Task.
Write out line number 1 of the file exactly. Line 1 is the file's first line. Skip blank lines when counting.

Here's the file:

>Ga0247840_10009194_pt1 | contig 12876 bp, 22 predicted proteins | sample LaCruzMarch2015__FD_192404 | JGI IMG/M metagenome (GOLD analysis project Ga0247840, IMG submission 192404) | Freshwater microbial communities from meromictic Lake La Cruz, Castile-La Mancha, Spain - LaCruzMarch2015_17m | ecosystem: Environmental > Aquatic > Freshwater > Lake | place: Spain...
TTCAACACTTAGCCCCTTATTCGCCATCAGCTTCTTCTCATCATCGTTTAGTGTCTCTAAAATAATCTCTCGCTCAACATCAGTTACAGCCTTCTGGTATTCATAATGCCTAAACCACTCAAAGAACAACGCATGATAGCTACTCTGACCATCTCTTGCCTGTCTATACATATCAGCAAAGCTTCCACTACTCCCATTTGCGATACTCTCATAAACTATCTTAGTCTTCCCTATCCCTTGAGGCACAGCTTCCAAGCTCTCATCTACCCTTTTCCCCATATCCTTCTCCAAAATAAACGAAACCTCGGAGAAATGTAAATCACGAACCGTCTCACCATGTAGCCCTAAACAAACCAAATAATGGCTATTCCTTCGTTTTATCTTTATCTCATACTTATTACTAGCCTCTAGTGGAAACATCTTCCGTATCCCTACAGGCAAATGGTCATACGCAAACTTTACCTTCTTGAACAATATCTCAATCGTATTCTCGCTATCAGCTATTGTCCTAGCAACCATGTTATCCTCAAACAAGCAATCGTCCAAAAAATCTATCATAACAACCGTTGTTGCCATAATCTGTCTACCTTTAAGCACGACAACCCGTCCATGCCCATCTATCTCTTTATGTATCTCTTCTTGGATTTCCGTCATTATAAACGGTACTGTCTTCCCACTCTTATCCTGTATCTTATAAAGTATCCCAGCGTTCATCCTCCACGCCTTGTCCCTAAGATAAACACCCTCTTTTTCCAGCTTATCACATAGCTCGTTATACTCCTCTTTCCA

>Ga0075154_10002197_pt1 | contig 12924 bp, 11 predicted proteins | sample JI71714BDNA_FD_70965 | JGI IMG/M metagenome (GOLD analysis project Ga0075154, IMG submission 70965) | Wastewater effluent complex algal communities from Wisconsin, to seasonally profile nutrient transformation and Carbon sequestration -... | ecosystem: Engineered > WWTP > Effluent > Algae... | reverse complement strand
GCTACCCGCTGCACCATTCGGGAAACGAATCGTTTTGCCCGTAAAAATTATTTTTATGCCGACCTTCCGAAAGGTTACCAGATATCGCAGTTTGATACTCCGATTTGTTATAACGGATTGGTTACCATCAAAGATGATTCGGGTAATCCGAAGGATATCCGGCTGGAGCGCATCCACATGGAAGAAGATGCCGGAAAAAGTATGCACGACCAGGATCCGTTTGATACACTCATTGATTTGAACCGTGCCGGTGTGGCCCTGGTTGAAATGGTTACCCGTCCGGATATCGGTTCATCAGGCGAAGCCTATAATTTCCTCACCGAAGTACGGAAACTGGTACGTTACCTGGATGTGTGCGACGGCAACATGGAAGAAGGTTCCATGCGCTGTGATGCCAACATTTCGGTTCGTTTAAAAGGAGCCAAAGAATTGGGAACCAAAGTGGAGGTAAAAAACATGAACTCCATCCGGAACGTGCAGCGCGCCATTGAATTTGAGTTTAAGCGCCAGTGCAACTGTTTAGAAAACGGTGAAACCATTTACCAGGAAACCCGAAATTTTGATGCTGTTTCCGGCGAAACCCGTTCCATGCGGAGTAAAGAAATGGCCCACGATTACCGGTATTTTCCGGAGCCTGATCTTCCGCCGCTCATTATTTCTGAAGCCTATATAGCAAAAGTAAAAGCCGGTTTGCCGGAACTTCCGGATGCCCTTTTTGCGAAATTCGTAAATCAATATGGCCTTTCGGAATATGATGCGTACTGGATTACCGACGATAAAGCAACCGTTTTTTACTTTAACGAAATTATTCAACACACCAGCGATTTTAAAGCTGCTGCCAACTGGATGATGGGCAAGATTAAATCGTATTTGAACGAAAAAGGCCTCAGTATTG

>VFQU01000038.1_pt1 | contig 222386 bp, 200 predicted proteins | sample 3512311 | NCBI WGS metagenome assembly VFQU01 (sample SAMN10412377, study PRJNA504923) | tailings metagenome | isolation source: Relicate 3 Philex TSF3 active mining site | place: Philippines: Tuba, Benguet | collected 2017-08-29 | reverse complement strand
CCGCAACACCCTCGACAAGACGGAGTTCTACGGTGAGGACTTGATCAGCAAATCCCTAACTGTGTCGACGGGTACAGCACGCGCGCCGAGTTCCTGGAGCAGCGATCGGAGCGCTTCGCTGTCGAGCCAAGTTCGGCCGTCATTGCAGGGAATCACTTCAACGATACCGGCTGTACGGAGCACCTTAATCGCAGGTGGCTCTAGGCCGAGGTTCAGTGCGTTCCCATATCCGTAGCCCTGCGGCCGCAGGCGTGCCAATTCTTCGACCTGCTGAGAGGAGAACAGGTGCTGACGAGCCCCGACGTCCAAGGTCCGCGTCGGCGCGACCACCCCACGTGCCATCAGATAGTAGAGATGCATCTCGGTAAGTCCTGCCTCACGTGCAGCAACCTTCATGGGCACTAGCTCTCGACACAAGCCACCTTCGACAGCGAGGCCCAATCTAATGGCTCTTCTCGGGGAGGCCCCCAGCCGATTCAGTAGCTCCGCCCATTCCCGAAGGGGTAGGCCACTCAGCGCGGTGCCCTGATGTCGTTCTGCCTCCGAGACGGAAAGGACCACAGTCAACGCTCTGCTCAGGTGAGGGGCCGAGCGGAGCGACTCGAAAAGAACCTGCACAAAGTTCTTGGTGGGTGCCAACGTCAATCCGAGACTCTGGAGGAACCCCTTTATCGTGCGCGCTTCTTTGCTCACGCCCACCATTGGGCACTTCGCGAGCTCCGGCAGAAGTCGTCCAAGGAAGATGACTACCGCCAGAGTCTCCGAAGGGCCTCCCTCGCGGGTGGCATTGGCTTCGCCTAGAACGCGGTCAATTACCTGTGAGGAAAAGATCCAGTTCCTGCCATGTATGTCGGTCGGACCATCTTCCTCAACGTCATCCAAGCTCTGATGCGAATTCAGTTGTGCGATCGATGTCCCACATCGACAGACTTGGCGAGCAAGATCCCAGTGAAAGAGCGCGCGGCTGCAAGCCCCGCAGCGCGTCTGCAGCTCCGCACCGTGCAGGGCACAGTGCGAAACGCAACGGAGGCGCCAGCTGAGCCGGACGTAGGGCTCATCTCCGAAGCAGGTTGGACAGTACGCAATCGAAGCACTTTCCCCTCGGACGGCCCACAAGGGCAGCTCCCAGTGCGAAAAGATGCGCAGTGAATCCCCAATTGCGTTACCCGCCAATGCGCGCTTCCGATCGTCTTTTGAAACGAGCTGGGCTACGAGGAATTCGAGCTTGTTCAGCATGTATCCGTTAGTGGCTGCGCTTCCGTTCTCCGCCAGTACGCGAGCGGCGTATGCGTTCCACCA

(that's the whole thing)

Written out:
>Ga0247840_10009194_pt1 | contig 12876 bp, 22 predicted proteins | sample LaCruzMarch2015__FD_192404 | JGI IMG/M metagenome (GOLD analysis project Ga0247840, IMG submission 192404) | Freshwater microbial communities from meromictic Lake La Cruz, Castile-La Mancha, Spain - LaCruzMarch2015_17m | ecosystem: Environmental > Aquatic > Freshwater > Lake | place: Spain...